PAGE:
What should you do when you first enter probate after losing a loved one?
If you are entering the probate process, you have to petition the court and might now know if you should file a summary or formal probate administration. Probate is the process of administering the estate (property) of a deceased. It can be filed in two forms; as summary or as formal. A probate summary is a condensed form of probate administration and happens much faster than probate administration. It is typically reserved for smaller, more straightforward estates.
Jump To Section
Importance of filing the right type of probate
Probate administration gives the executor or trustee the right to administer the will and share the estate of the deceased on the specified date and to the specified persons.
A will makes it easier for every beneficiary or survivor of the testate to receive a share of the estate according to the decision of the decedent. If the estate has beneficiaries on all of the accounts or only a small amount of assets that need to be probated, many times the estate can go into a probate summary. A probate summary is much easier than going through full probate administration. Filing the probate incorrectly with the court can be both costly and timely.
Probate Summary Vs Probate administration
The difference between a summary administration and a formal administration are:
- A summary administration will only be used when the estate of the decedent doesn’t exceed $75,000 (in most states). In a case where it does, the formal administration is used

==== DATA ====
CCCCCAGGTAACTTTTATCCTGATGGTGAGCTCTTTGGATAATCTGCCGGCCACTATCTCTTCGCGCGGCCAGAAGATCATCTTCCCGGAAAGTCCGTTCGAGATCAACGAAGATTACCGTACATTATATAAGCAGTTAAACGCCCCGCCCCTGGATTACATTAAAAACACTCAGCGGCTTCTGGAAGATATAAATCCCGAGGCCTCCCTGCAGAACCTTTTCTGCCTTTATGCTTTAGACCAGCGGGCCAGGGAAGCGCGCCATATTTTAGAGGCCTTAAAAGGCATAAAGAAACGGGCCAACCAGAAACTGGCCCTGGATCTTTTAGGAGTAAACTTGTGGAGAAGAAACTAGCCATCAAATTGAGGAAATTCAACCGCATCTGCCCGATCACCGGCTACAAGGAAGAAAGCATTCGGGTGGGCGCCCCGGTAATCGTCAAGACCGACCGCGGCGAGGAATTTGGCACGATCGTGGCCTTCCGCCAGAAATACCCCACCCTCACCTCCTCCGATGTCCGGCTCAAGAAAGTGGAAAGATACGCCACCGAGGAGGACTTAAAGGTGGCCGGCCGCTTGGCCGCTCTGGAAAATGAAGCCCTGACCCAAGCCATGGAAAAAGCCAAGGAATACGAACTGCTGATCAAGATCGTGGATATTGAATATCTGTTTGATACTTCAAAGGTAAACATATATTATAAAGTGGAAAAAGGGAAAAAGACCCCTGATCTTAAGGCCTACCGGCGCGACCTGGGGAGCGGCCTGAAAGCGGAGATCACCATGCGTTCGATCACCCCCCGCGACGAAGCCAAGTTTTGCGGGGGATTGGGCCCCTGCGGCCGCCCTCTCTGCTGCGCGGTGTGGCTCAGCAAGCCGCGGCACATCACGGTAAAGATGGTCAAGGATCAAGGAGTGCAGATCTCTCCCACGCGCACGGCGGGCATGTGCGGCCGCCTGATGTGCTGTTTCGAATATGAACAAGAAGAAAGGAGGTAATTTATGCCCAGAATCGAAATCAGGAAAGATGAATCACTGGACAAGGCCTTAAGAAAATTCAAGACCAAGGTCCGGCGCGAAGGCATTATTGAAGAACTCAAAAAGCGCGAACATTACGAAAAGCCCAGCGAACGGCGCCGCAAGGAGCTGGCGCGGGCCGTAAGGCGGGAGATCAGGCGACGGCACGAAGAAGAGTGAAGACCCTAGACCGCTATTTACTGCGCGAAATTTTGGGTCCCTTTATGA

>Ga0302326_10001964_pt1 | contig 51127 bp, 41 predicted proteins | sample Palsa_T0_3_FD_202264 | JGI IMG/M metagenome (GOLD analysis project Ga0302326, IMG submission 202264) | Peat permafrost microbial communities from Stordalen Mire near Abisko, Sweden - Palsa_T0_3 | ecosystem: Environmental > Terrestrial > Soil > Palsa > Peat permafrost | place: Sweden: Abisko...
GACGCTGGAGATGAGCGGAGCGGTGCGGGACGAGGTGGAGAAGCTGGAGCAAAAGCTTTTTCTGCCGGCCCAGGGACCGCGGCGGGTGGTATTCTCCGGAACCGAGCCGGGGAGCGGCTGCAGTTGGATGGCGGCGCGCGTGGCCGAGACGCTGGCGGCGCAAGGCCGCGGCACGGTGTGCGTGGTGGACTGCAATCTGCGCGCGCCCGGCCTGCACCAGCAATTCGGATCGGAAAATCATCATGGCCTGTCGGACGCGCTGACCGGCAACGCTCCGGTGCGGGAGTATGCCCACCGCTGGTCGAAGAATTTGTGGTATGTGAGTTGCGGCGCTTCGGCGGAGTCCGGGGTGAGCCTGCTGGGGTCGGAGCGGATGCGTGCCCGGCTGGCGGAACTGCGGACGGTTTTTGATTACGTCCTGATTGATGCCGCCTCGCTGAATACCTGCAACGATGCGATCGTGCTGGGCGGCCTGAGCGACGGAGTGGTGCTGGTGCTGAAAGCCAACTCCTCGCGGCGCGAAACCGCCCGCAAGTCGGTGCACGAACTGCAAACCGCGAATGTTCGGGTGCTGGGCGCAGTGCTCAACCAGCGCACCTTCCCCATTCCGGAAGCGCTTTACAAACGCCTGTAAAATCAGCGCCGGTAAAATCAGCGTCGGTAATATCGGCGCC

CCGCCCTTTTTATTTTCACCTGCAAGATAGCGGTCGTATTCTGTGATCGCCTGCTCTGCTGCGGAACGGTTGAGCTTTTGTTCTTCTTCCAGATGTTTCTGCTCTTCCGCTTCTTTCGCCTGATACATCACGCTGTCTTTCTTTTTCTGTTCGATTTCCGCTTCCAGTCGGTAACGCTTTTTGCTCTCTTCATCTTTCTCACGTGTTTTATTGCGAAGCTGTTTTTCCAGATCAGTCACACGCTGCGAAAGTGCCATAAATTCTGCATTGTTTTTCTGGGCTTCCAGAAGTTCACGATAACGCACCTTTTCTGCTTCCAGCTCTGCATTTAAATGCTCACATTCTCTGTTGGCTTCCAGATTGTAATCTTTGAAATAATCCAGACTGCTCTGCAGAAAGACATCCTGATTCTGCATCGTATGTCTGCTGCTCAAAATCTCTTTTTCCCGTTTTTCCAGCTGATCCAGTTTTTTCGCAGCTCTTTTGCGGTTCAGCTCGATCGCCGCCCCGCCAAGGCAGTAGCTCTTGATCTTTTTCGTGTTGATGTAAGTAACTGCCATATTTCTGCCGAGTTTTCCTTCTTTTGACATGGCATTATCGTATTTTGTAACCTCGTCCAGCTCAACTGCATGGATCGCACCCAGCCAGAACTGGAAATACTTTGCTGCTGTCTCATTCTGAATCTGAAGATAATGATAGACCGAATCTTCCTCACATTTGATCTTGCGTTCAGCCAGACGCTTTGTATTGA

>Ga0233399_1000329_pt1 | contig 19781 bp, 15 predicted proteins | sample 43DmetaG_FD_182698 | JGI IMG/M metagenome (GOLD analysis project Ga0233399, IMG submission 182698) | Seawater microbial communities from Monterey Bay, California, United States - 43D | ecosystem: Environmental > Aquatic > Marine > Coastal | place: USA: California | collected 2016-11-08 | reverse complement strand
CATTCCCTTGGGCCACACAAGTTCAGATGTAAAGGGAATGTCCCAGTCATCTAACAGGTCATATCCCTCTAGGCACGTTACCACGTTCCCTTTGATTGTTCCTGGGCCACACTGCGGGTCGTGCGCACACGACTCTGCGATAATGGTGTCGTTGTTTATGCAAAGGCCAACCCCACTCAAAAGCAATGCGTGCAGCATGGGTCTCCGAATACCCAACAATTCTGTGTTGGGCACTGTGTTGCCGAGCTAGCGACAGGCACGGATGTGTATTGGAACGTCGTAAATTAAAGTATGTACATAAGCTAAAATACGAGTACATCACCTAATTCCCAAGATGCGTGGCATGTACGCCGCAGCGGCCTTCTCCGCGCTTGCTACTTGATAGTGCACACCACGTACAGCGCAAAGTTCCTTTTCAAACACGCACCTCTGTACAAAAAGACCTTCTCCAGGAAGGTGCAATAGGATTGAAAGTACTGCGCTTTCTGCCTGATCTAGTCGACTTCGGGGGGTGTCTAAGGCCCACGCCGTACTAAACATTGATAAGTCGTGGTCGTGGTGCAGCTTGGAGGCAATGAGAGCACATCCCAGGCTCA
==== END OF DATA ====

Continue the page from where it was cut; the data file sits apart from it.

- A formal administration begins and ends in the court, in processes spearheaded by the executor. A summary administration involves the beneficiary claiming their inheritance through swearing an affidavit.
- The formal administration is the default for most probates. Summary only comes up if the beneficiary demands it statutorily.
The probate process usually takes up to 9 months to 36 (thirty-six) months, within which the executor requests court permission to distribute the estate discharge himself after distribution for a full administration. A probate summary is different and can happen in only a few weeks.
In some cases where there might be a few disagreements, lawsuits, or contested issues, the probate process can go from a few years to decades.
Don't Wait for Probate
How it works
The probate process involves the distribution of the deceased person’s estate according to their last written will. This process only happens after all accrued taxes and debts have been paid off.
In the will, the deceased person names an executor who administers the estate according to his requirements.
The process begins with the executor gathering all details regarding assets and debts of the deceased, applying for Grant of probate, completing and paying inheritance tax return, repaying all the debts after receiving the Grant (from Court), and finally distributing what’s left of the estate to the named beneficiaries.